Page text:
When people speak of "morality", why does it always stem from a divine being? Why can't morality stem from reason?

When people speak of morality, does it "always" stem from a divinebeing? That may be the prevailing sentiment in certain quarters, butthere is a long and distinguished history of philosophers (many of themdevout believers) who have argued that morality couldn't derive its authority from God. Professor Gentzler has already directed you to Professor Brink'sanswer, but here is another way of looking at the problem. Consider theclaim that killing is wrong because God forbids it in the SixthCommandment. In order for God's command to create a genuine moralobligation (in this case, the obligation not to kill), God must possessa certain authority . (Otherwise anyone could issue commandsand thereby create moral obligations!) But now the question immediatelyarises: whence comes this authority? God cannot establish his authority through another command , since he must already have authorityin order for his commands to establish anything. Thus it seems thatGod's authority must come from somewhere else....

Situation: married man and unmarried woman on the verge of involvement. Does the woman have a responsibility to protect his marriage vows, or is the responsibility solely his? In the absence of any specific religious doctrine, how would you frame a principle to facilitate discrimination about where responsibility begins and ends?

When I read your description of the situation, my first thought was that the woman has a responsibility not to protect the married man's vows , but rather to protect the married man's wife . After all, the wife is the one who is most likely to be harmed by her husband's affair, and it seems to me that we all have a responsibility not to act in ways that are likely to cause harm to others (even if we don't personally know the others in question). Of course, it is the man who bears the brunt of the responsibility in this case, since he has a specific obligation to care for his wife. Nonetheless, I do think that the woman is at least partly responsible for the negative consequences of her affair.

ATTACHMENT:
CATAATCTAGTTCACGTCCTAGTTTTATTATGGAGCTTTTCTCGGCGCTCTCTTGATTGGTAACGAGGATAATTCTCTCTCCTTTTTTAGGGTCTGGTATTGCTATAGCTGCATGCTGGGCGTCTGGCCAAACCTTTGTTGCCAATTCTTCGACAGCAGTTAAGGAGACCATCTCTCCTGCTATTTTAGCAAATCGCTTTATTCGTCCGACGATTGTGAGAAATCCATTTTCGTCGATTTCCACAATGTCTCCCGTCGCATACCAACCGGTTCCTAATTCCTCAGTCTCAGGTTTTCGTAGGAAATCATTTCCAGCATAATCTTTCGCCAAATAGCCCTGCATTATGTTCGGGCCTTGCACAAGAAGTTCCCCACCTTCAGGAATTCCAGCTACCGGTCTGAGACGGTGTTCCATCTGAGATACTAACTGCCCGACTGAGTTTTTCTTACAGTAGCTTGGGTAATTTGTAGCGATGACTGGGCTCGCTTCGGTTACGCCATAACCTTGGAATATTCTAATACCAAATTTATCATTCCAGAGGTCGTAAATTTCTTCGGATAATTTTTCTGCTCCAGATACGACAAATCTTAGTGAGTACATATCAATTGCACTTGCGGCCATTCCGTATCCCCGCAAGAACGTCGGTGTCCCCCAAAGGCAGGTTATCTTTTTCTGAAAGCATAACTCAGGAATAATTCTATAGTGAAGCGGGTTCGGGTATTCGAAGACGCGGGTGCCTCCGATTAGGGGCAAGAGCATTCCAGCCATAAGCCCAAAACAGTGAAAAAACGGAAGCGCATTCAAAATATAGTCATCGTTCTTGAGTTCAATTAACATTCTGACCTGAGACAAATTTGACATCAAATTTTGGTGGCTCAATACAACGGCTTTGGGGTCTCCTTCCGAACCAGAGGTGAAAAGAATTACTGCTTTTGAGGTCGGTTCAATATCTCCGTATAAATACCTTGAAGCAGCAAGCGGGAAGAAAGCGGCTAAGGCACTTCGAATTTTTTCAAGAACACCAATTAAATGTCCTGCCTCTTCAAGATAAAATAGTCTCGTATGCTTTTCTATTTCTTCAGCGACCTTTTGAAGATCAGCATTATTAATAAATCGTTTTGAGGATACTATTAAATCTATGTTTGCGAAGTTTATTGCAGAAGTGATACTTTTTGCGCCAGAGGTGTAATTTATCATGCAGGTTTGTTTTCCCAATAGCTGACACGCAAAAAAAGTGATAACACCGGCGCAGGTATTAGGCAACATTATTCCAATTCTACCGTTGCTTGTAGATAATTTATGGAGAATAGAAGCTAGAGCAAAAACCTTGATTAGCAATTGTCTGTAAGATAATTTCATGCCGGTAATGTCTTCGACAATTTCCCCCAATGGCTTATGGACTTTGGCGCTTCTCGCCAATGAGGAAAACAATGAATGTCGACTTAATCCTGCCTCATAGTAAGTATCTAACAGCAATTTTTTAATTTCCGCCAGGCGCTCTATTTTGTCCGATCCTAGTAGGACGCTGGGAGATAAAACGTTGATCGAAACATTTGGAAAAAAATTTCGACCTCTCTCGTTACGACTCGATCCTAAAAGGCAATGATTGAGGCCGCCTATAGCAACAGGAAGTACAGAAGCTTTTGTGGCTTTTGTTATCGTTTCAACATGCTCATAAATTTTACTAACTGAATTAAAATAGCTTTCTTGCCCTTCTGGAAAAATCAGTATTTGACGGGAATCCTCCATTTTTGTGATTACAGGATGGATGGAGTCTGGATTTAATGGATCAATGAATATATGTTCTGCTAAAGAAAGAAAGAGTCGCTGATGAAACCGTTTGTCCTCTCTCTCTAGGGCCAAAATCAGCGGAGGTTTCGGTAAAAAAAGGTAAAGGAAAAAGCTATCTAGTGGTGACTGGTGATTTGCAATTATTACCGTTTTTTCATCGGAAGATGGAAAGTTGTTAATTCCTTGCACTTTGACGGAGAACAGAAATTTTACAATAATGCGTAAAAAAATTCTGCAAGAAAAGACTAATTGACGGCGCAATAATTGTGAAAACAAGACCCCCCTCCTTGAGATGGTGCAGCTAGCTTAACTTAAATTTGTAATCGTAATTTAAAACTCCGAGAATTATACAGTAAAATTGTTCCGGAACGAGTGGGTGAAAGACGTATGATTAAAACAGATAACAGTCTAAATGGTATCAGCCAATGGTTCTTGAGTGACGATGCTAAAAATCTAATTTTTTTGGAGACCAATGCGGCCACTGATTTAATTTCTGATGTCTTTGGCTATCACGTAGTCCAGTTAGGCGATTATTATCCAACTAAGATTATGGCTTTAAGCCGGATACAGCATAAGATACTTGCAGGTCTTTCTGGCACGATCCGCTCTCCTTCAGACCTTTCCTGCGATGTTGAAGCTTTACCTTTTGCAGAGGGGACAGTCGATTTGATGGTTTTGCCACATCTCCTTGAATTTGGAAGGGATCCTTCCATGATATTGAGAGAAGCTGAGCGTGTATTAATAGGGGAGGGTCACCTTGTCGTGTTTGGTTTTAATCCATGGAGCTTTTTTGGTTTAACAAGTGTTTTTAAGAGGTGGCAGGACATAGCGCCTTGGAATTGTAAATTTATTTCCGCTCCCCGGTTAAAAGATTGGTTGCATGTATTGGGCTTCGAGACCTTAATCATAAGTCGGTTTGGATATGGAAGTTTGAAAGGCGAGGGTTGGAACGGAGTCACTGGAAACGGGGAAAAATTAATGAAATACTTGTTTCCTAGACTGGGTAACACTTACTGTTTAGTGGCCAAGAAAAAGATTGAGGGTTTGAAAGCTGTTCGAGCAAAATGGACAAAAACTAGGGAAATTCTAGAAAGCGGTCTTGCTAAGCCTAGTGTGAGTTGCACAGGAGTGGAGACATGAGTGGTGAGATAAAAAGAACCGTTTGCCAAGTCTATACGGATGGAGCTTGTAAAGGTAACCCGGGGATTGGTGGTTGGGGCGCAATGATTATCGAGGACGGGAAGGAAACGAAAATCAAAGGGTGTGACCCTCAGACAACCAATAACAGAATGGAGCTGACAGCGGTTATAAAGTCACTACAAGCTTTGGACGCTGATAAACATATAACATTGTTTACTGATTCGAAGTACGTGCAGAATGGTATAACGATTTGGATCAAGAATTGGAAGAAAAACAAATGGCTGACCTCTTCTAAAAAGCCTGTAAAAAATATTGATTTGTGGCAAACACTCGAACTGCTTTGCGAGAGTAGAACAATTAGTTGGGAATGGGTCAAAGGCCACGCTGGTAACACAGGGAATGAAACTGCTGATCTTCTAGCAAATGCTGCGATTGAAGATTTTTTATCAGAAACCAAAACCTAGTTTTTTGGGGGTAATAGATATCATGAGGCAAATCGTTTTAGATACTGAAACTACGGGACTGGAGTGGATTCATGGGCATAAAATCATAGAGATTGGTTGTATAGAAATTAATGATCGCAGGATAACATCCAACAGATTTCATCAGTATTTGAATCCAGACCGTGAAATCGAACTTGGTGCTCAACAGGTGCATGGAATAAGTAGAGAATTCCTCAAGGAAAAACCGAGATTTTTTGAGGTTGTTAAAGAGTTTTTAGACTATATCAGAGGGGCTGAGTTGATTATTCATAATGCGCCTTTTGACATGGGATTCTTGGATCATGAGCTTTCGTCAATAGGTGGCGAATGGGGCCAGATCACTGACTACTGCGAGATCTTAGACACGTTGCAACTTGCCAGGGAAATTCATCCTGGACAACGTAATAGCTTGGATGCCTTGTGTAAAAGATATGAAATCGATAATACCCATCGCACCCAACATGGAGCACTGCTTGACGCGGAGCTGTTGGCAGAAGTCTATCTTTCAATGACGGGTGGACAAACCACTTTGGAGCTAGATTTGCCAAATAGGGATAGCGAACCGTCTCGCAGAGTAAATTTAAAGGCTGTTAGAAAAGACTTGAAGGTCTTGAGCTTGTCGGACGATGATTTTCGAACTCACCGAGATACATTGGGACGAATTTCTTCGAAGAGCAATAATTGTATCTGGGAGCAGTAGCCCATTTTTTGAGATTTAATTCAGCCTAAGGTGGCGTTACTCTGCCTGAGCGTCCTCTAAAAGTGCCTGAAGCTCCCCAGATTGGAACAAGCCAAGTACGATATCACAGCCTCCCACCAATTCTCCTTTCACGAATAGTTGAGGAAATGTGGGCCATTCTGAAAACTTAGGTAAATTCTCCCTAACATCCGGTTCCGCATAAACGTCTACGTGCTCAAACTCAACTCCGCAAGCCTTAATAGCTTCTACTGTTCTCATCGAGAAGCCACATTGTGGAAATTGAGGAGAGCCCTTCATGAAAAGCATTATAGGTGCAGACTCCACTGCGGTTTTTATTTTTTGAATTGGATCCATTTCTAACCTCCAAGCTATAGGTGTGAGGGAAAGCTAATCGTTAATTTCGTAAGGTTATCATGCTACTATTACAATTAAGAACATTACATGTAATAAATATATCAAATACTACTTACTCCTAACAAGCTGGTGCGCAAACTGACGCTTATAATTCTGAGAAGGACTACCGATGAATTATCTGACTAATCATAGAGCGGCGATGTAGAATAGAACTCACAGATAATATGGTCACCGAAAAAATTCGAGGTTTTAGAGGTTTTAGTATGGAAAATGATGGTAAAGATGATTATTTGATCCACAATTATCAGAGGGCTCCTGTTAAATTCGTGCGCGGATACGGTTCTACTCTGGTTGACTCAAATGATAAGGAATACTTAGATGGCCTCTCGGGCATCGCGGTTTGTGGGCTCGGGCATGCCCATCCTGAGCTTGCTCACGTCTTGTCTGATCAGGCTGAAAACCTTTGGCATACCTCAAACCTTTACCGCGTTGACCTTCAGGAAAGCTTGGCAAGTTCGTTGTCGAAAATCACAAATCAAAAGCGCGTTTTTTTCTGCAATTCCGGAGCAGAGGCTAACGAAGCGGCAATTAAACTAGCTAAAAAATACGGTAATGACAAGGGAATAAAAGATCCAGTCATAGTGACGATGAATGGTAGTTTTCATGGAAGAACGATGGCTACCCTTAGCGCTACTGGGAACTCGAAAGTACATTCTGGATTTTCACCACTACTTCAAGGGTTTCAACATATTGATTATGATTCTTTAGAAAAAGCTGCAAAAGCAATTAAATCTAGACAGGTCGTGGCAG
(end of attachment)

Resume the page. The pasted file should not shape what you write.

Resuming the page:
Why do the laws of morality and the laws of nature seem to be completely opposite one another? For example, most moral codes encourage monogamy while the theory of evolution states the strongest seed should be spread around.

The theory of evolution by means of natural selection is not really a law of nature at all, at least in the sense you suggest. That is, it does not tell us anything about what we should and should not do with "the strongest seed." The theory of evolution is a descriptive theory. It informs us that the offspring of the "fittest" parents are themselves likely to have a survival or selection advantage. But the theory says nothing about how such parents should or ought to behave. No moral conclusions follow immediately from facts about natural selection. You need a second theory--a prescriptive or moral theory--to reach the conclusion that this evolutionary pattern results in a good or just outcome. And so the conflict between the laws of morality and the theory of evolution is only apparent.